• In the case of River Song and Amy Pond, it's a deliberate choice to hide a connection while still hinting at the connection.
  • In Cowboy Bebop, the crew's personal ships are named after fish: Swordfish (Spike), Redtail (Faye), and Hammerhead (Jet).


  • One major character's entire family in Dragon Ball is named for undergarments (Bloomer, Trunks, Bra, Dr. Briefs), a joke which for various reasons is only partially carried over to the English translation.
  • All of the Borogravian officers in Monstrous Regiment have clothing related names (Blouse, Froc, Strappi, etc.) This is a fairly obscure reference to Lords Cardigan and Raglan, two of the generals (and sweater designers?) responsible for the disastrous Charge of the Light Brigade.
    • For bonus points, said Charge was during the Battle of Balaclava.
    • And perhaps also to the Duke of Wellington (for non-Brits, this is because "Wellington" is a common term for waterproof boots in the UK).
      • Wellington seems indicated, as it's pointed out that Generals either get items of clothing or culinary dishes named after them. Beef Wellington anyone?
  • Panty and Stocking With Garterbelt: all the major characters are named after undergarments. There are also Chuck, Brief, Big Bad Corset and the demon sisters Scanty and Kneesocks, Panty uses a gun named Backlace... you get the point.

Body Parts

  • The Band of Seven in Inuyasha have names ending with "kotsu" (骨), meaning "bone", which might signify that they are undead. The other kanji in each of their names also signifies something about each of them.
  • The four main characters of Wolf's Rain are all named for aspects of the wolf; Kiba (Fang), Tsume (Claw), Hige (Whisker), and Toboe (Howl). The pun in the title of the second episode, "Toboe, Who Doesn't Howl", is thus lost in the English translation.
  • Knuckles' mother in the Sonic the Hedgehog comic seems to have an affinity of naming her children after body parts (Knuckles and his half-brother Kneecapeon "Kneecaps" Mace).
  • On The Fairly OddParents, the Rogues Gallery of Superhero The Crimson Chin are The Body of Evil, whose members are (naturally) all named for body parts: Bronze Kneecap, Golden Gut, Iron Lung, and Titanium Toenail, among others.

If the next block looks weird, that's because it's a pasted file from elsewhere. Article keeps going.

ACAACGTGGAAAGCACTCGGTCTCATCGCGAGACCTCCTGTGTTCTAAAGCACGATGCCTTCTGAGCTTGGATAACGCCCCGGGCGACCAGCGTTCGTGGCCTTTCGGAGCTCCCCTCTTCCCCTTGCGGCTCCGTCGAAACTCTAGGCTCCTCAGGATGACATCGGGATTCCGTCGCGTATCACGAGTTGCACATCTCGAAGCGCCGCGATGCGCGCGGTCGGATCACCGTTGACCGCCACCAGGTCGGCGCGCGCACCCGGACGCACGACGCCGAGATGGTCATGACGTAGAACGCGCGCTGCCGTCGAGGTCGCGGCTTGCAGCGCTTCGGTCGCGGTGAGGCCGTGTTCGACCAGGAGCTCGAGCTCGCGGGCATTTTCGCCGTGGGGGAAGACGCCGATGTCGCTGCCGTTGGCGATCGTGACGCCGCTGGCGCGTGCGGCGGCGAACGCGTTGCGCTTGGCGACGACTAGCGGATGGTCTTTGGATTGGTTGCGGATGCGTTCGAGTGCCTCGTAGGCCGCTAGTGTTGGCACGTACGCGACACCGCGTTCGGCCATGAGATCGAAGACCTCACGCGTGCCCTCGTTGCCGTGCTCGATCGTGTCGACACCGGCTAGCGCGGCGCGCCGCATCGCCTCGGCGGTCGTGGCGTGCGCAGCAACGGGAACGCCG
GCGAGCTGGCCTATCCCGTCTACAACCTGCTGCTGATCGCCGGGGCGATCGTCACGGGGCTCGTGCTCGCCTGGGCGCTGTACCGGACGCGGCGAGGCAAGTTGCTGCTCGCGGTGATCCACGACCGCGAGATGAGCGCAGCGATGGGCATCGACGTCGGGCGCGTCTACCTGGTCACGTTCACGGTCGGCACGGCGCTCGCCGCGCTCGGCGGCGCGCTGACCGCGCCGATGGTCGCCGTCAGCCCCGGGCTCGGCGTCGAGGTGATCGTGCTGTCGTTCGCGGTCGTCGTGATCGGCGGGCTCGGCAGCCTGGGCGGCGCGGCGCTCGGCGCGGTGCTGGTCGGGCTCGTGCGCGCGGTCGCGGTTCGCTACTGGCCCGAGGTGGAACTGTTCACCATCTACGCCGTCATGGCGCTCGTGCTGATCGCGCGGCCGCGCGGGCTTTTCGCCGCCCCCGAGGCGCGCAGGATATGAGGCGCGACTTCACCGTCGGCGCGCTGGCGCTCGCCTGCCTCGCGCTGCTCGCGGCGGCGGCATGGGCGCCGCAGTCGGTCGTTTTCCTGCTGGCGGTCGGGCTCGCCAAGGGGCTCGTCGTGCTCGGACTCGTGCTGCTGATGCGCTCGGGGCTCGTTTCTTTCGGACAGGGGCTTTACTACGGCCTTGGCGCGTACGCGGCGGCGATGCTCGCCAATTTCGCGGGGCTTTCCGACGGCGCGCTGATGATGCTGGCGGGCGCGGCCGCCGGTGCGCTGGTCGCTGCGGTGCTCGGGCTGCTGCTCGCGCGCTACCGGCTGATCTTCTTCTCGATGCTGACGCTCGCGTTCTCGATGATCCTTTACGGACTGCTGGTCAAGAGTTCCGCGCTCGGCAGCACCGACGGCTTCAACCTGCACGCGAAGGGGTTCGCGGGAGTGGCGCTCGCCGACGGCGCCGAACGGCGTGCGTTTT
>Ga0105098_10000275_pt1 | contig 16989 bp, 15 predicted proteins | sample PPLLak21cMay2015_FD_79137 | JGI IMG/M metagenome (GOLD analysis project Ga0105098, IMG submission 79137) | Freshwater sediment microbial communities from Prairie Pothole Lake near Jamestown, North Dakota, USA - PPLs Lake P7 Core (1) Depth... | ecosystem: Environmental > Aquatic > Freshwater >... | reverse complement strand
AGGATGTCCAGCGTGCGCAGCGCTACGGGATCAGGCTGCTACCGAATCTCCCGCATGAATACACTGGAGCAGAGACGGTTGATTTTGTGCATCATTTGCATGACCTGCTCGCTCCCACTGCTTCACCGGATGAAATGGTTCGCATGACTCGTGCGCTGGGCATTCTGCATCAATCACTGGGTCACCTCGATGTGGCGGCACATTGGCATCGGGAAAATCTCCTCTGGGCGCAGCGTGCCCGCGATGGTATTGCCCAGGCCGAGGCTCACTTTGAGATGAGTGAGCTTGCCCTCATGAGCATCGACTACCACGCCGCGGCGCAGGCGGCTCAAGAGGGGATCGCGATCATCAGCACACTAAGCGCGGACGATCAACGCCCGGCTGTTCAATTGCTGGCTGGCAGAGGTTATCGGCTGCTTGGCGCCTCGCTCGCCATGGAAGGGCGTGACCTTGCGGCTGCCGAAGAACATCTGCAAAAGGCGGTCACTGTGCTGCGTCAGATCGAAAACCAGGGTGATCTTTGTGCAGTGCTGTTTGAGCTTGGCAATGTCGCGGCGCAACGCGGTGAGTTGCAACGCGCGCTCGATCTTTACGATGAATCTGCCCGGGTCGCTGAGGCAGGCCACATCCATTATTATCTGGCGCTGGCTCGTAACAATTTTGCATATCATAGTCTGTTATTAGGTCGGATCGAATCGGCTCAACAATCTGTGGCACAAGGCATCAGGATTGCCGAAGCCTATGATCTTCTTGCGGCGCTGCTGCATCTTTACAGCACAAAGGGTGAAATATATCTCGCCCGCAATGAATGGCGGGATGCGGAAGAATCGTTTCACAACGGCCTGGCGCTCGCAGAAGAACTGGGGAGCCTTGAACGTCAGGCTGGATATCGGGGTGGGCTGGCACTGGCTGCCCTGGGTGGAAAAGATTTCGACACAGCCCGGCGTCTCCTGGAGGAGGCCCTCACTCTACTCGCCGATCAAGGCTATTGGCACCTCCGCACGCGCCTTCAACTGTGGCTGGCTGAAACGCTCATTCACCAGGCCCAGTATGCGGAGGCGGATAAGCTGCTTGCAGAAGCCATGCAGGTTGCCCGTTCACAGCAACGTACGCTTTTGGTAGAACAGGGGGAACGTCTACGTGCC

• Autobot Headmasters in Transformers Headmasters have head- or brain-related names: Chromedome, Hardhead, Highbrow, Brainstorm, and Cerebros.
  • The Seven Primevals of GaoGaiGar were named after the body-parts related to their powers (Nails, Liver, Intestine, etc.)
  • In the Greyhawk setting of Dungeons & Dragons, the clergy of Vecna (evil God of Secrets and Lichdom) have a macabre way of naming the hierarchy of the faithful. Right under Vecna himself is the Voice of Vecna, a name given to his avatar, and right under this is the Heart of Vecna, the high priest of the entire cult. Immediately under this leader is the Hand and Eye, two bizarre monsters with an oversized Hand and Eye in place of heads, respectively. Individual congregations are called Organs of Vecna, each led by a priest called a Thought of Vecna. Lesser priests are Memories of Vecna. Under them are Teeth of Vecna (wizards who function as scribes, alchemists, and crafters of magic), Fingers of Vecna (spies and assassins), and Blood of Vecna (martial warriors and thugs). Civilian worshippers are called Spawn of Vecna. While this all might seem... unpleasant, so is pretty much everything associated with Vecna, a deity worshipped by one of the most vile Religions of Evil on Oerth.

Science and Technology

  • The four generals in Gurren Lagann are all named for the four chemicals in DNA, while Beastmen in general, as well as Lordgenome, all have a genetic-based name (Viral, for instance).
    • The other halves of their names come from the four classical elementals. Thymine + Sylph = Thymilph, Adenine + Undine = Adiane, Guanine + Gnome = Guame, and Cytosine + Salamander = Cytomander. One might question the logic of having Thymilph represented by the Wind elemental (considering that he's a gorilla who's units are all on the ground) and Cytomander by Fire (who looks more like a peacock than a salamander and uses all air-units), but Cytilph and Thymander don't have quite the same ring...
  • The Battle Network series uses a computer theme for its main characters (Net/Site or Lan/Hub, Mail, and so on), but contains a nod to the musical theme of the earlier games in the third game—the master of the Ura Internet and penultimate final boss, Serenade. The manga hung a lampshade on this, where in an Omake the author decides to make Blues a girlfriend named Rhythm. Rhythm and Blues!
    • In X8, we have Alia,[1] Layer[2] and Pallette,[3] all graphics related.[4]
  • Gunnerkrigg Court: Antimony is named for the element, and both parts of her mum's maiden name refer to it -- "Surma" is (close to) Russian for "antimony", and "Stibnite" is antimony sulfide.